Electronic signatures are commonly used in most real estate transactions in California. The use of electronic signatures and records in transactions including real estate transactions in California are governed by two acts which came into effect in 2000: the California Uniform Electronic Transactions Act (UETA) (CC §§1633.1–1633.17), and the Federal Electronic Signatures in Global and National Commerce Act (E-Sign Act) (15 USC §§7001–7031; Pub L 106–229, 114 Stat 464).
The E-Sign Act preempts other electronic signature laws, meaning that it works to overlay or amend state and federal laws. This override is because of the Supremacy Clause in the U.S. Constitution. For example, California, through its UETA, attempted to override some consumer protection through the UETA, but the E-Sign Act overrode those provisions. However, the E-Sign Act provides that states “may modify, limit, or supersede” the E-Sign Act if that state adopts legislation similar to the federal UETA as approved by the National Conference of Commissioners on Uniform State Laws (E-Sign Act, § 7002(a)(1)). In effect, most of the California UETA is valid and in effect in conjunction with the E-Sign Act. All states in the U.S. have adopted the UETA or similar legislation.
An electronic signature is defined as an “electronic sound, symbol, or process attached to or logically associated with an electronic record” (UETA, § 1633.2(h)).
The UETA allows most parties to conduct business electronically by giving electronic signatures the same legal status as handwritten ink signatures. In other words, a contract can be signed electronically and have the same effect of binding all parties to the contract as if it was signed in ink. Before the UETA was in effect, a doctrine called the “Statute of Frauds” required that certain contracts, including many in real estate, be signed with an acceptable signature. For example, the signature had to be handwritten in ink or made with a rubber stamp. The UETA and the E-Sign Act authorize the use of electronic signatures and records in real estate transactions.
Both acts have certain exclusions, such as when other legislation is applicable to a transaction. Most real estate transactions do not fall under any exemptions. Perhaps the most common exemption from the UETA is where other legislation governs the signing of “wills, codicils, or testamentary trusts” (UETA, § 1633.3(1)).
Including an electronic signature at the bottom of an e-mail was held to be binding by some courts, but the Court of Appeals in California has stated that when a signature is automatically generated, the signature “is not much different than a preprinted letterhead” and therefore not necessarily binding (Neman Real Est. Invs. (Cal. Ct. App. July 11, 2017), unpublished/noncitable, citing Donovan v. RRL Corp. (2001), 26 Cal.4th 261, 278).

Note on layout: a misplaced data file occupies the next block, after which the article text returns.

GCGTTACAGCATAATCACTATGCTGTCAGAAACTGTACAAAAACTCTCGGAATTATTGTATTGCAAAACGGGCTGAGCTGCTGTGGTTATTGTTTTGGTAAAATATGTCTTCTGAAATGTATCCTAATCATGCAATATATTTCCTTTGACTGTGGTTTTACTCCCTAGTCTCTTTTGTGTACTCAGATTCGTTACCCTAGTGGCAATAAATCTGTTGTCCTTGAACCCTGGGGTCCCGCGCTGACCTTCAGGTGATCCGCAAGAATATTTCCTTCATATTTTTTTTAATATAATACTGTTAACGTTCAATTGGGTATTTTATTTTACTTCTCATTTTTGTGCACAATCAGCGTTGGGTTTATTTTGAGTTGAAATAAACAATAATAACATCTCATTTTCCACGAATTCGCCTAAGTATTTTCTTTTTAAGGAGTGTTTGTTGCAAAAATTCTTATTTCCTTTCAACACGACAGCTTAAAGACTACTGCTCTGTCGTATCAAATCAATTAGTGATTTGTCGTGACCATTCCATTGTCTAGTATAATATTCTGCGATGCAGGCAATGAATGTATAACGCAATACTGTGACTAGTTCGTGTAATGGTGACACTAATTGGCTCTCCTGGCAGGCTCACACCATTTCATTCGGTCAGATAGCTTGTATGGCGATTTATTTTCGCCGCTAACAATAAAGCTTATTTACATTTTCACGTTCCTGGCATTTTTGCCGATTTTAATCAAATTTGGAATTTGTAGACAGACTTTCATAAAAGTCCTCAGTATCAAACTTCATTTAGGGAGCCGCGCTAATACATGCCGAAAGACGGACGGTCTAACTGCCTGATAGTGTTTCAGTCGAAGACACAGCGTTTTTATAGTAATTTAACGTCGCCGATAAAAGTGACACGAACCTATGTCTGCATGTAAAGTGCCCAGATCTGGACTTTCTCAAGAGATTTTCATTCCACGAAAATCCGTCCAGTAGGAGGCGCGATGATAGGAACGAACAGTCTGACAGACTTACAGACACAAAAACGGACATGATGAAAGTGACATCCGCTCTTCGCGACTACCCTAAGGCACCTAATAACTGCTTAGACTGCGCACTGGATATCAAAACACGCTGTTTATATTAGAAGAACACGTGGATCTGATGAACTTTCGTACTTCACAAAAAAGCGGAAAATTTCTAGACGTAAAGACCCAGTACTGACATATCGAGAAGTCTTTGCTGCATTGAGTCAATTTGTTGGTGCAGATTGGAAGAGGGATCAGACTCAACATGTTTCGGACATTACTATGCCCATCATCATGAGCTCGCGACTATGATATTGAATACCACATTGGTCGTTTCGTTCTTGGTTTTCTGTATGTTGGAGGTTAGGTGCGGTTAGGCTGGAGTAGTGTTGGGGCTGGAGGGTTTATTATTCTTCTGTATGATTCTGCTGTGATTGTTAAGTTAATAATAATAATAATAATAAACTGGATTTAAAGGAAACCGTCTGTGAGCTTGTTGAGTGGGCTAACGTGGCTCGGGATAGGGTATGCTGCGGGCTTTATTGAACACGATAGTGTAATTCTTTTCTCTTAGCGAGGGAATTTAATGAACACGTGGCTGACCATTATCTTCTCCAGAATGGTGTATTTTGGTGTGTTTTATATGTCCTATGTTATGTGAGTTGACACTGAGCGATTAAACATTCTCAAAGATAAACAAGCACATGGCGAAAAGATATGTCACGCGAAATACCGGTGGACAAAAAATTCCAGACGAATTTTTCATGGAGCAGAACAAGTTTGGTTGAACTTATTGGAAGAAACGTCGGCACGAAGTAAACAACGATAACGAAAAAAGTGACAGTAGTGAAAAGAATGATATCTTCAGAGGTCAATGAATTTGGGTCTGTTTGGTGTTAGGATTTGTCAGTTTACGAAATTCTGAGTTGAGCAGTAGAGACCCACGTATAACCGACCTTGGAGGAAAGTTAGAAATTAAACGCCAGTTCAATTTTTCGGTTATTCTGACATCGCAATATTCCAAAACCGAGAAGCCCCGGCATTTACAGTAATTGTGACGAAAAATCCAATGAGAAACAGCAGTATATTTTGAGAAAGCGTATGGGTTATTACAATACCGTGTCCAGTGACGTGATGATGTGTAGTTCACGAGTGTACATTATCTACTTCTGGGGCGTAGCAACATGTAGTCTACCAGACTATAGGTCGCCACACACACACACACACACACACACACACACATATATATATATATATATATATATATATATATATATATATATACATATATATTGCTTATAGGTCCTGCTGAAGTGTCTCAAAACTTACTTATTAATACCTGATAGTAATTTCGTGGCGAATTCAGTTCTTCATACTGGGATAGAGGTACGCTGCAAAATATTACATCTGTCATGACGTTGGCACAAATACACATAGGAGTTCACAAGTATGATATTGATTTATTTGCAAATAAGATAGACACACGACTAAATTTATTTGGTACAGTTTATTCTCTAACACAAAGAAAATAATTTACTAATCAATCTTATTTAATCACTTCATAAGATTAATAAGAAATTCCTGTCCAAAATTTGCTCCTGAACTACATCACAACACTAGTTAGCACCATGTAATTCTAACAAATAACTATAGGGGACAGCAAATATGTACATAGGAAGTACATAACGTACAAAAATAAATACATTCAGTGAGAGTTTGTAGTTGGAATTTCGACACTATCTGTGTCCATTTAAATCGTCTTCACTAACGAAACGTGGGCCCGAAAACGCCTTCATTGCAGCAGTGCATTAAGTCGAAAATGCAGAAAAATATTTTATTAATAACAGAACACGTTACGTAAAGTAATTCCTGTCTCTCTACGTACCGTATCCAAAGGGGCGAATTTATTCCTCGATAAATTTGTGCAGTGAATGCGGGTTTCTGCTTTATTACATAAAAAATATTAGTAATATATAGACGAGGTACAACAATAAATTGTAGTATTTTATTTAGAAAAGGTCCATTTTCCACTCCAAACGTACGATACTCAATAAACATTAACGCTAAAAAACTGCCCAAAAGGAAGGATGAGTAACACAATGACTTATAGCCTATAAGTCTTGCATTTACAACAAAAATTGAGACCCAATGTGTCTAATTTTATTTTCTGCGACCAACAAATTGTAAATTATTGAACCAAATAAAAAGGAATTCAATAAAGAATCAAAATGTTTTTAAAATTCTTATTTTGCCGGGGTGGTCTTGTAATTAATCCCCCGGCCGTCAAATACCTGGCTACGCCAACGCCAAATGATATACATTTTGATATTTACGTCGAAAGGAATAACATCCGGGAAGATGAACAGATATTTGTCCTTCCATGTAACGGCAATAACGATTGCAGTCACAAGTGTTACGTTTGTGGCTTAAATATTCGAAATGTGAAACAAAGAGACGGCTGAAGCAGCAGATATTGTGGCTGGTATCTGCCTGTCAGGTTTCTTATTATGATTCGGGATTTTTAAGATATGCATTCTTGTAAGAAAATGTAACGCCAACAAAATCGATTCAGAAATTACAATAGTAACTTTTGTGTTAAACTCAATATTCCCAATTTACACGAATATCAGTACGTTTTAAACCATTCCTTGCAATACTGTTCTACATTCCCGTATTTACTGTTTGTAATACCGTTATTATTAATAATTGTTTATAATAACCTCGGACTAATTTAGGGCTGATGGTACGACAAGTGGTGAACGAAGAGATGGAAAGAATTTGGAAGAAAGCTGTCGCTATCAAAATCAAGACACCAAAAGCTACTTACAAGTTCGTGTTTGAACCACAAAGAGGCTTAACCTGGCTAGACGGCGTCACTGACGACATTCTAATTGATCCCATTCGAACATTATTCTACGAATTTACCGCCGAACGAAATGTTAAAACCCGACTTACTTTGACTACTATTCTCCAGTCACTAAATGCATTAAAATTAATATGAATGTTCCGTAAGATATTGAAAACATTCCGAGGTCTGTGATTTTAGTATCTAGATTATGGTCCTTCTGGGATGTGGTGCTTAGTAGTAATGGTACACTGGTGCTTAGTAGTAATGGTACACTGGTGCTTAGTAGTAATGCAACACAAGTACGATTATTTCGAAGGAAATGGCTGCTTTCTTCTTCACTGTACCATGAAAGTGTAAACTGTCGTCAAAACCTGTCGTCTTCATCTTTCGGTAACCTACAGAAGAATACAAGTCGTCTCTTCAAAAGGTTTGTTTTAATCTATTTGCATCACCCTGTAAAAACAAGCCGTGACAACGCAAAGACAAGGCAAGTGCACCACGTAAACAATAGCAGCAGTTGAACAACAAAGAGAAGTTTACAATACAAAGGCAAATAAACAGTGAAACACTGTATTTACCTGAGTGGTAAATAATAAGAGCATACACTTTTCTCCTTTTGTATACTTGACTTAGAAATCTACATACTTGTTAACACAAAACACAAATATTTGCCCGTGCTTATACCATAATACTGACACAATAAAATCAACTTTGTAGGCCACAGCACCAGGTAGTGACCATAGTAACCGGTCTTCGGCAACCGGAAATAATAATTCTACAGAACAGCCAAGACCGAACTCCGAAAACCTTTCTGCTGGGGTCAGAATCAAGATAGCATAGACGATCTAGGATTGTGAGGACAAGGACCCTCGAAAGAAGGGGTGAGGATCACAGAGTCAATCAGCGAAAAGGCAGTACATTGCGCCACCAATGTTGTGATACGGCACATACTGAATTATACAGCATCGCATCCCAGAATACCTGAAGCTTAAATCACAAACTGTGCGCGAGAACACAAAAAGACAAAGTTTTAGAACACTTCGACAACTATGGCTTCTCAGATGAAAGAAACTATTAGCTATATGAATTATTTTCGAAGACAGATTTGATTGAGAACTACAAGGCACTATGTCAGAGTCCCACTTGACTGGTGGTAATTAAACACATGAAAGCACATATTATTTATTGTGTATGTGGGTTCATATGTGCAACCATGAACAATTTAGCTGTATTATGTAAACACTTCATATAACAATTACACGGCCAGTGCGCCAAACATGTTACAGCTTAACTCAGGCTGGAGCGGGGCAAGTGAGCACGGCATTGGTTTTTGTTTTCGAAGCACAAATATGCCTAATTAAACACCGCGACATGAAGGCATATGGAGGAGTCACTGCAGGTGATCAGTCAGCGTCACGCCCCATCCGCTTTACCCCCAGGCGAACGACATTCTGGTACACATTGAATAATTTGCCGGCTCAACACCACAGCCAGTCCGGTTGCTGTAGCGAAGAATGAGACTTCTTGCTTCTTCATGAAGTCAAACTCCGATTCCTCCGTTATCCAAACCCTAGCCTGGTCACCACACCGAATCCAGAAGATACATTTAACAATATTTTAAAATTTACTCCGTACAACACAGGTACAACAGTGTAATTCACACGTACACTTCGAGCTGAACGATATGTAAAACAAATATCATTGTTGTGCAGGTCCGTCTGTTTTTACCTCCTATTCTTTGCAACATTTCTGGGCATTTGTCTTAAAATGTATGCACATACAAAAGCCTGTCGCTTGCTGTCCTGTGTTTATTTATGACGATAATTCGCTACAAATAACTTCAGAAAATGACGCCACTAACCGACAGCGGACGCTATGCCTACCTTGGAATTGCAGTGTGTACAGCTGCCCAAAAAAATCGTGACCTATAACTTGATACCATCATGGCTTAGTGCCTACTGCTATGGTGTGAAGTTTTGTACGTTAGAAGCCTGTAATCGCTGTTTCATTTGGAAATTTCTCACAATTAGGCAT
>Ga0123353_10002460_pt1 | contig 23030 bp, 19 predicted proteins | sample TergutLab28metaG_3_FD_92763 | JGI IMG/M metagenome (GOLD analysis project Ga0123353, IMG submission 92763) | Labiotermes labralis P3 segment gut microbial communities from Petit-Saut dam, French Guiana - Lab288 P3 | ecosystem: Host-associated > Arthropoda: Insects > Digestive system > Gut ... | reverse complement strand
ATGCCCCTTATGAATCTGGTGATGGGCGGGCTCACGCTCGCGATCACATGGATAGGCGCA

Therefore, even though within California automated signatures in e-mails are not a big risk, if you are involved in transactions across states it is important to know that courts in other states (e.g., New York and North Dakota) have enforced transactions where automated signatures were at the bottom of e-mails.
Importantly, parties must consent to conducting a transaction by electronic means for an electronic signature to make the transaction enforceable (UETA, § 1633.1 et seq). Written/express or implied consent can both be valid. However, whether the consent can be implied will depend on the type of transaction. For example, a client’s voicemail authorizing counsel to sign for the execution of a land sale is not valid consent (Dilonell v. Chandler, (Cal. App. 2d Dist. 2018), unpublished/noncitable).
Consent is required for both business and consumer transactions. This is why when signing a document electronically, you should be prompted to consent or accept to signing electronically after viewing a contract or terms (this is known as “clickwrap” or “click-through” agreements). If consent is not obtained, the transaction may not be enforceable.
An electronic signature can be authenticated if it “is attributable to a person if it was the act of the person” (UETA, § 1633.9(a)). This means to prove an electronic signature is real, one must show that the signature is actually the signature of the person one is claiming the signature belongs to. This can include evidence of security procedures (ibid) and circumstantial evidence — — this is not a high bar (See e.g., Ruiz v. Moss Bros. Auto Grp. (2014), 232 Cal. App. 4th 836).
Since 2000 when both the UETA and E-Sign came into effect, the ability of parties to conduct business and consumer transactions electronically have became widely used and accepted, and a variety of electronic methods have emerged to comply with the legislative requirements of UETA and E-Sign. For example, DocuSign® has become a popular online platform for electronic transactions.
Electronic signatures have become common practice in business and consumer transactions, and continue to shape how transactions occur, and the products we use for those transactions.
Simantob Law Group is a law firm of business attorneys and real estate lawyers. We have represented the business and real estate legal needs of individuals and companies, from start-ups to regional and national US corporations for over 20 years. Please contact us at 310.281.0041 or complete our online contact form to discuss your legal guidance/documentation needs.